She started writing textbooks on anatomy and physiology to address complaints she heard from her nursing charges about the ineffectiveness of the materials then in use. To inform her teaching and improve her writing, she enrolled in the HCC nursing program to better understand the course content from a students' perspective. She graduated from HCC with her associate degree in 1980.
From there Marieb went on to attain additional degrees from Fitchburg State College (B.S., nursing) and the University of Massachusetts (M.A., nursing, gerontology). All the while she continued to teach and write lab manuals and textbooks.
Marieb retired from HCC in 1993 to devote herself to writing. She is the author or co-author of more than 10 best-selling textbooks and laboratory manuals in anatomy and physiology. In 2016, she ranked number seven on Time Magazine's list of the "100 Most Read Female Writers in College Classes," just behind Mary Shelley at number six and beating out the likes of George Eliot, Alice Walker, Charlotte Bronte and many other famous authors.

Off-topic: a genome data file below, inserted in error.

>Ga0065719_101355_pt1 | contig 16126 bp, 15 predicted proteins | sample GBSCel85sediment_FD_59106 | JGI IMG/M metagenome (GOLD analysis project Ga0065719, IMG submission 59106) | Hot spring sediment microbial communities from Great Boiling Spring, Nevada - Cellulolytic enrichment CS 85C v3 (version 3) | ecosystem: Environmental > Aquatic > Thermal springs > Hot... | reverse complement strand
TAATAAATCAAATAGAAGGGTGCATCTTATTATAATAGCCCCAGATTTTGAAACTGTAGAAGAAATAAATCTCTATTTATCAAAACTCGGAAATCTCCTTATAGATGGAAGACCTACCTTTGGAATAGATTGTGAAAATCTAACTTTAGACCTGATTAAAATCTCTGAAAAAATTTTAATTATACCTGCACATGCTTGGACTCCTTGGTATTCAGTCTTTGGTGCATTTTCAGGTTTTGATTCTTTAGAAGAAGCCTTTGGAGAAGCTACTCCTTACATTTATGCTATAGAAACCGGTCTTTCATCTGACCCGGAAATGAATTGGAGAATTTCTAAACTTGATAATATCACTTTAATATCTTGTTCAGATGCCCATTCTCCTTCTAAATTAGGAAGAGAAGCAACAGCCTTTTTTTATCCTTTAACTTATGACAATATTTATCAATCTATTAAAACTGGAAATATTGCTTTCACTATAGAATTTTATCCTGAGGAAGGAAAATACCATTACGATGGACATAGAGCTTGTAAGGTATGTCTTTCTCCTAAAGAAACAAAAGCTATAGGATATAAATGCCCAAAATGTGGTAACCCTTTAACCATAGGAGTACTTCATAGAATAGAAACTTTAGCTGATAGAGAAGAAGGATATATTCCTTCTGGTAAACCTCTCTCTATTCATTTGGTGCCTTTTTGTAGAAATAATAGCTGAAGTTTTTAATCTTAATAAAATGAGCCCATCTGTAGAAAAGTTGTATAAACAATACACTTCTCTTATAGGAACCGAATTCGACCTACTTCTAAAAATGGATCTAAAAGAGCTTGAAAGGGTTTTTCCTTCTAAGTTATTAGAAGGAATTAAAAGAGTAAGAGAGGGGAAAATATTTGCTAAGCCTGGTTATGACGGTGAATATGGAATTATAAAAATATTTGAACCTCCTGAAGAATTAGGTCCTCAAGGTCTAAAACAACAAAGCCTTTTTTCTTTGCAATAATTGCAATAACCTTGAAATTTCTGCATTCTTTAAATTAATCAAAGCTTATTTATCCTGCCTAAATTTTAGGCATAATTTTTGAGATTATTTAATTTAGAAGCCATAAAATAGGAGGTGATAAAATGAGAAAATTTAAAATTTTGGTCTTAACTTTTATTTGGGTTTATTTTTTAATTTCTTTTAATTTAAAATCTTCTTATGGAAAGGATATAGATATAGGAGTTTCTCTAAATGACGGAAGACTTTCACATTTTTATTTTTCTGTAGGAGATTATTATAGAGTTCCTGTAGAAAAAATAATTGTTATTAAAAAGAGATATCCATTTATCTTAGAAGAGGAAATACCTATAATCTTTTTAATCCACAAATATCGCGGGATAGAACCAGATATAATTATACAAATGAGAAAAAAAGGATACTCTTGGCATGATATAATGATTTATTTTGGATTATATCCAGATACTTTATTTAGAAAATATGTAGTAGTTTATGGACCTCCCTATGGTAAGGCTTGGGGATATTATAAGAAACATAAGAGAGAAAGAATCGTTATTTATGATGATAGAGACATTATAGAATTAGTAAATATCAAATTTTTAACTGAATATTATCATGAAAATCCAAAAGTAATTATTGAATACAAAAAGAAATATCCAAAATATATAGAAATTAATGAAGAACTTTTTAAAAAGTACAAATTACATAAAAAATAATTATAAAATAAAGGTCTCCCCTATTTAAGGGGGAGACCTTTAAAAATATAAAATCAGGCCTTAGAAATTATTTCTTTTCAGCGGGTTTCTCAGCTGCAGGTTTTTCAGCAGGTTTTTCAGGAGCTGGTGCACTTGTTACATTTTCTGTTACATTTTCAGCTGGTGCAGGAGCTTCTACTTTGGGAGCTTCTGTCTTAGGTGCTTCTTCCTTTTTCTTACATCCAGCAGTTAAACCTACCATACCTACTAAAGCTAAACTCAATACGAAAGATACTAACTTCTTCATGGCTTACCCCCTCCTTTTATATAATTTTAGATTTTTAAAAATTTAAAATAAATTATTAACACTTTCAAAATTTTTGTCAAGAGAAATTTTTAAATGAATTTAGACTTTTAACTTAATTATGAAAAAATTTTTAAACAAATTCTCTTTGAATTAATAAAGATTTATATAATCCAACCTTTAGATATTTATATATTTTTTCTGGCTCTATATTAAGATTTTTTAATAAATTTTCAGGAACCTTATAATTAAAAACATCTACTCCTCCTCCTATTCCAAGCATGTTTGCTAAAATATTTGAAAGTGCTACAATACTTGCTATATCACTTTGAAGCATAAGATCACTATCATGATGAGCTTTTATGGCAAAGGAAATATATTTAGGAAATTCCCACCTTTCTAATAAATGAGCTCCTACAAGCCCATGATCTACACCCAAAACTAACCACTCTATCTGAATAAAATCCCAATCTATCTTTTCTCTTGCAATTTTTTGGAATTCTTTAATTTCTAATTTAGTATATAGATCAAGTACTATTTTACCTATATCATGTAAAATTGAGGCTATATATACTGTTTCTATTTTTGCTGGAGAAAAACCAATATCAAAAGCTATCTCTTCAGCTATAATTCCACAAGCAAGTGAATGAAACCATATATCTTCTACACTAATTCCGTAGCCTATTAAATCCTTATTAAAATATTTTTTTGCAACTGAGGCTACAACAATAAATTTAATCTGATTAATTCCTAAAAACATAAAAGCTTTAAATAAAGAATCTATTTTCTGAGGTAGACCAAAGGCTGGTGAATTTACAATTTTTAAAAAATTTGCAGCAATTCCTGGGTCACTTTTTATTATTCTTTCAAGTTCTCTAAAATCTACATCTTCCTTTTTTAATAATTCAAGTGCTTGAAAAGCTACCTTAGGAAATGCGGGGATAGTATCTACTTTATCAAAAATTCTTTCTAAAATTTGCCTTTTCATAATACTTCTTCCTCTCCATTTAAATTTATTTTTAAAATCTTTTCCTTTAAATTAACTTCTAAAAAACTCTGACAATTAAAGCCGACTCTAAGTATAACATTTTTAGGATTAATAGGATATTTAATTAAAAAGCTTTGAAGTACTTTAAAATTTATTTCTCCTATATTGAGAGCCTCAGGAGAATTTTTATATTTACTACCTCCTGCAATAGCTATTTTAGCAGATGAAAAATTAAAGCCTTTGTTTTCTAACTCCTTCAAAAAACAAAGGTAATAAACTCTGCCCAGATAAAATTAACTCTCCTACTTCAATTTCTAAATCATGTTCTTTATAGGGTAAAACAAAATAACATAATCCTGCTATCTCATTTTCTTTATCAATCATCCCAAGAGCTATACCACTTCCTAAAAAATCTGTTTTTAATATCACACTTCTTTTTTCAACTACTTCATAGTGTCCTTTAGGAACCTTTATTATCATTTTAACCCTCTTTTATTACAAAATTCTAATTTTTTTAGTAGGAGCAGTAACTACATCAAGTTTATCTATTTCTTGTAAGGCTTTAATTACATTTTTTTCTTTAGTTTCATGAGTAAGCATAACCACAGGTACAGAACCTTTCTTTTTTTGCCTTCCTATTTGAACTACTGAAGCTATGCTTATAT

Former HCC president David Bartley used to introduce her as "the Stephen King of A&P."
At Commencement in 1996, Marieb received a Distinguished Service Award from HCC. For many years she remained on the HCC Foundation's Board of Directors.
In 2014, she made a $1 million donation to the foundation's Building Healthy Communities campaign to support construction of the Center for Health Education on Jarvis Avenue (home to HCC's nursing and radiologic technology programs) and the Center for Life Sciences (for biotechnology and microbiology) on the first floor of the Marieb Building.